From his first days in prime ministerial office, back in the time of Innocent 1997, Tony Blair has been on the road from politician to messiah. The war in Iraq, and the idea that international law should play a part, was not something that got in the way of his mission. Neither was the largest anti-war march Britain has ever seen. He was too busy praying with Bush and seeking advice from the Man Upstairs to concern himself with such pedestrian thoughts. This mission from God has led him, and the UK based charity The Tony Blair Faith Foundation, to the United States. He is now holding hands, metaphorically speaking of course, with Rick Warren, whose record on gay rights is far from stellar. Warren thinks democracy is the same as majority rule, which is otherwise known as mob rule. “There are about 2% of Americans who are homosexual or gay and lesbian people,” he claims, although where that figure came from is anyone’s guess. “We should not let 2% of the population change the definition of marriage.” This is what is traditionally called “fudging the issue”. He is in good company at the TBFF.
The militaristic Blair, a soldier of Christ, calls this latest mission a “faith offensive”. There is something rather apt about that phrase.
This is what Rick Warren said of his seat on Blair’s millionaire Foundation:
“The vision and values of the Tony Blair Faith Foundation are desperately needed today when every major issue in our world is influenced for good or harm by faith factors. It would be foolish to ignore how religious conviction impacts personal and national identity, poverty and education, extremism and reconciliation, disease and development, peace and progress. In any effort to help people learn to live and work together, we must engage the vast networks, resources, wisdom, and influence of the faith communities. My friends, Tony Blair is uniquely prepared with the gifts of temperament, knowledge, experience, leadership, and global respect essential for a task this great. I honestly don’t know of anyone better suited for this challenge. It’s why I agreed to serve on the Advisory Board. The Tony Blair Faith Foundation’s potential for doing good is staggering.”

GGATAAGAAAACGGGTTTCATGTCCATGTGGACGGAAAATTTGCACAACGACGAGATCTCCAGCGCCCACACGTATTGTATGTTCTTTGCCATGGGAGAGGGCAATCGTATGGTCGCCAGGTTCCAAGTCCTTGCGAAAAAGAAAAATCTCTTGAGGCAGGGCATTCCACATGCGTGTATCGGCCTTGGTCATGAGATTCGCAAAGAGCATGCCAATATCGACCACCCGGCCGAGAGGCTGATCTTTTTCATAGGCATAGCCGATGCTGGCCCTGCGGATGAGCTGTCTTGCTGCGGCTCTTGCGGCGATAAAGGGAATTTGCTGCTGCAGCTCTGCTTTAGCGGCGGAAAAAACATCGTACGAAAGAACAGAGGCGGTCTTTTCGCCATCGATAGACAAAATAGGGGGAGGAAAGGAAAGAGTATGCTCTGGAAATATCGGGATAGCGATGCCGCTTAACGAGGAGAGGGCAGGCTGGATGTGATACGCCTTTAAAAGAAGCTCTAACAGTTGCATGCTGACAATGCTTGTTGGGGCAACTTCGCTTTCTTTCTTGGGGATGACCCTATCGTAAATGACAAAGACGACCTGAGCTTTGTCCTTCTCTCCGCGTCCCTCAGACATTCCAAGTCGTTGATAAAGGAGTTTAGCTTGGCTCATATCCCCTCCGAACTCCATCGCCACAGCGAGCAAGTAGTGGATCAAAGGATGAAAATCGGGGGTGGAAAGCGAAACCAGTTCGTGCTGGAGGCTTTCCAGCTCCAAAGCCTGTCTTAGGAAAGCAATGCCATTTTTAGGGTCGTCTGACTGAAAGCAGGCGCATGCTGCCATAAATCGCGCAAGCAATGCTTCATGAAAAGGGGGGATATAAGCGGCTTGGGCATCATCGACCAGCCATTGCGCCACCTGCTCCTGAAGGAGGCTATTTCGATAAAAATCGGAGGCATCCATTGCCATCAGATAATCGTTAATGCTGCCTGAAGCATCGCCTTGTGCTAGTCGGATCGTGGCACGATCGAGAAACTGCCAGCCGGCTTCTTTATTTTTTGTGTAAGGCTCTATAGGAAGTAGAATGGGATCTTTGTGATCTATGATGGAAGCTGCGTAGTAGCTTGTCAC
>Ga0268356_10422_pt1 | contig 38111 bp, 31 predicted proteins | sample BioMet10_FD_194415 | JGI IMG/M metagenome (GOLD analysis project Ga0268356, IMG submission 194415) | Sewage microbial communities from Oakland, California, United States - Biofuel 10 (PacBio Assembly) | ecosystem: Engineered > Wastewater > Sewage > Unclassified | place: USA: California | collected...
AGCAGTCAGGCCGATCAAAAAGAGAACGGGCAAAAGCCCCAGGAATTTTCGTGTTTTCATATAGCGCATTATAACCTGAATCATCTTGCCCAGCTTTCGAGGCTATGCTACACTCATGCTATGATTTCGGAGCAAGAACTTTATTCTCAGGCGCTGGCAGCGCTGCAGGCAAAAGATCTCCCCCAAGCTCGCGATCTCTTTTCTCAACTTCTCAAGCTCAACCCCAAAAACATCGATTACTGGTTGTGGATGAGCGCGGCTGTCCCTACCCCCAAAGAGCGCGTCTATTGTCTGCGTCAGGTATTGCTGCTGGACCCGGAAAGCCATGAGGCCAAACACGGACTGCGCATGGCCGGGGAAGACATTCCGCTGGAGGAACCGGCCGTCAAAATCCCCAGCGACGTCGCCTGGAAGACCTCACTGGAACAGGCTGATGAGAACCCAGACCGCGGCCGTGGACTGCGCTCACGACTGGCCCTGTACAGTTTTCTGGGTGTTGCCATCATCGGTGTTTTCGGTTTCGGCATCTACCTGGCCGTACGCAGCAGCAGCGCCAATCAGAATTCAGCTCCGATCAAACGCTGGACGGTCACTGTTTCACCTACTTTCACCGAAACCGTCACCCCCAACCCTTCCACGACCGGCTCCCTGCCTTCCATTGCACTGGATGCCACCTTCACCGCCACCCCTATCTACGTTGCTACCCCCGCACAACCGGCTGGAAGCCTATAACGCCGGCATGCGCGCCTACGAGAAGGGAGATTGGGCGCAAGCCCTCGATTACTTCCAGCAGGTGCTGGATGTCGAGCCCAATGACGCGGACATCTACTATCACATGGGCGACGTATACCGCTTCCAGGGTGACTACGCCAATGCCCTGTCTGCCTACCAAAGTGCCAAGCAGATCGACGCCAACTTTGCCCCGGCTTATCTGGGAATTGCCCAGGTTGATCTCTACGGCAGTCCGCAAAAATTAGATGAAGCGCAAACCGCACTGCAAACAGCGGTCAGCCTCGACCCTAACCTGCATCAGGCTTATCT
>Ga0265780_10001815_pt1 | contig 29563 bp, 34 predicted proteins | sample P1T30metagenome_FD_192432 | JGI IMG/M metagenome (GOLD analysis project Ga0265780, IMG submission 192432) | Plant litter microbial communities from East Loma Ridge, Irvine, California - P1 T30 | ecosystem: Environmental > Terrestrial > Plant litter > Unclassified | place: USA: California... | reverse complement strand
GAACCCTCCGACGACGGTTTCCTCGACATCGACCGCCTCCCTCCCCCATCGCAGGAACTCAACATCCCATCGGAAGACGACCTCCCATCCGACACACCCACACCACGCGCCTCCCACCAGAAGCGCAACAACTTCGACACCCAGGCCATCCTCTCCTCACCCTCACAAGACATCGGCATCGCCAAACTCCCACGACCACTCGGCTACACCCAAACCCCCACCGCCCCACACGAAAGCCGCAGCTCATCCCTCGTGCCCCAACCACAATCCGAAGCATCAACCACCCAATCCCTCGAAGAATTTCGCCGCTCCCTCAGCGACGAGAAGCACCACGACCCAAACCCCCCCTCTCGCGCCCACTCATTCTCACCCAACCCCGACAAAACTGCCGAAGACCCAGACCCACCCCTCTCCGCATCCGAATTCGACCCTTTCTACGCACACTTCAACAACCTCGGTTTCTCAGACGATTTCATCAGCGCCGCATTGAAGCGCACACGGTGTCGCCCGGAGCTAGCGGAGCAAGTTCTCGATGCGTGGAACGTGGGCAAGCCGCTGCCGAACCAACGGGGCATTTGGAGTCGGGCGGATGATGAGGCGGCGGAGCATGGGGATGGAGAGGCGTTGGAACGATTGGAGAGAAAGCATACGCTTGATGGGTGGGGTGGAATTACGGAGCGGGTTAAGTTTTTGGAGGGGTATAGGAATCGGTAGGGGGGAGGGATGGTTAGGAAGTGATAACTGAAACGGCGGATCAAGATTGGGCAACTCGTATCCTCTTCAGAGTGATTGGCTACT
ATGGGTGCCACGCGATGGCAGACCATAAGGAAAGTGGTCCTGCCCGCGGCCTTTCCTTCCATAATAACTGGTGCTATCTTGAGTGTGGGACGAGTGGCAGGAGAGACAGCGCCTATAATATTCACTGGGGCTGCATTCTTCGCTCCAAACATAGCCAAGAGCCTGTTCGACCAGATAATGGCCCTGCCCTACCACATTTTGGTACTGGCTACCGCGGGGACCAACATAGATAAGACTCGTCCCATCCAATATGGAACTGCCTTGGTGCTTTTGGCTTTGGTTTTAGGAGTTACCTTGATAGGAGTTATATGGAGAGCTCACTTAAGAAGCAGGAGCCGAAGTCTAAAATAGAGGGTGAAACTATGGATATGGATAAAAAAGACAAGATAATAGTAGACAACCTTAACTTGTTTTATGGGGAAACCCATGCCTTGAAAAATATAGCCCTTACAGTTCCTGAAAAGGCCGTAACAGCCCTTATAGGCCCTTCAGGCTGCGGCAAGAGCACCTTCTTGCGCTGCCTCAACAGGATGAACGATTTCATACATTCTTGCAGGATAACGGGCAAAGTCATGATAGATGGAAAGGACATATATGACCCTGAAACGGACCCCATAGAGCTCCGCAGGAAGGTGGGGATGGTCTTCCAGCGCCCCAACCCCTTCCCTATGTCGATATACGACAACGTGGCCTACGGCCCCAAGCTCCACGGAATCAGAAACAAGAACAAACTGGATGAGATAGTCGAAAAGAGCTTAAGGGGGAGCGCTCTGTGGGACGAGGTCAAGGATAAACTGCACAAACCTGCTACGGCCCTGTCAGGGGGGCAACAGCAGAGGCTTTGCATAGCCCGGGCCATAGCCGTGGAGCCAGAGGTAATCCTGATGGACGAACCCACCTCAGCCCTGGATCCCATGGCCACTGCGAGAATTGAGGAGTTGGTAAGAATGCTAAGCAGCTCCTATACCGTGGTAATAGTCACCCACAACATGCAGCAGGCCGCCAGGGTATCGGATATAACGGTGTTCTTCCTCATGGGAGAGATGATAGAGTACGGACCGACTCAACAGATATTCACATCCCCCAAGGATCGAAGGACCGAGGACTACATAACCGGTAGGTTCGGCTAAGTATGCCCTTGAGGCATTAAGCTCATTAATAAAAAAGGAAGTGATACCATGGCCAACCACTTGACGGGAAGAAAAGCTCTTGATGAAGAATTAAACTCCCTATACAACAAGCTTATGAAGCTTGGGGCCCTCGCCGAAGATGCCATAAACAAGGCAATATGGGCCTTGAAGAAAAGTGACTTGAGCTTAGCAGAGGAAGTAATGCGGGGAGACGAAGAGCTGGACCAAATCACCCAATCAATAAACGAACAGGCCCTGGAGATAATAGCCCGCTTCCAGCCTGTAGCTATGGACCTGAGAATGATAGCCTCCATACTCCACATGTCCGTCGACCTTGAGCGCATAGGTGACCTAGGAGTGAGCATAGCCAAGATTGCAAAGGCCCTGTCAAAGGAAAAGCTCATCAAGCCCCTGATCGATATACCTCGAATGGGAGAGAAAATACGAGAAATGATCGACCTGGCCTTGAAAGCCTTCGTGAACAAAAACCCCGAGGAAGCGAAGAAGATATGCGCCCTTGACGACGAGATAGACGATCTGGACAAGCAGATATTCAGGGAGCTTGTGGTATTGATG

Is every issue indeed influenced by “faith factors”, whatever that means? And more importantly, should faith influence policy? In the age of citizen journalism and a celebrity culture out of control, the idea that policy decisions should be made by those who are qualified and trained to do so is one that is out of favour. Politics is one great popularity contest. How else could that dimwit Sarah Palin attain political office? The public on both sides of the Atlantic does not trust the idea of experts and would rather invest its energy in television talent shows. So why turn to experts who understand the debate over, say, social care? Why not instead turn to the actor William Roache, the man who for the last 49 years has played Ken Barlow in Coronation Street? “Watch out, there’s a death tax a-coming. I’m ready for my close-up now.”
That said, pop culture does provide its lessons. Blair’s progress, and his use of religion as a rhetorical device that has enabled him to transcend mere politics, is rather like that of Battlestar Galactica‘s Gaius Baltar. Vain, self-obsessed and cretinous, Baltar wormed his way through the series to attain the presidency and eventually find God whilst all the time serving only one master: his considerable ego. It’s not about right, it’s not about wrong: it’s about power. Perhaps the UN really knew what it was doing when it invited the cast and crew of Battlestar Galactica to a discussion on the machinations of 21st Century politics. It wasn’t just a PR exercise, Geri! With his Faith Foundation, Blair is at once again at war, and once again a threat to Western democracy, which can only succeed if it is secular and separate from religion.
Links & Further Reading:
All about Tony, his unpopularity in Britain, and his rock star status in the United States of Amnesia
He believeth in God and not 18th century Jeffersonian notions of “equal rights for all, special privileges for none”
On why a secular government is essential to multicultural society
What the Foundation has to say about itself. Warning: not for the faint of heart.
He was looking for another “Diana moment”
There is a group for everything on Facebook and so …
Some interesting observations in an article that has found its way unbidden into this links section
This is what makes Britain great, surely!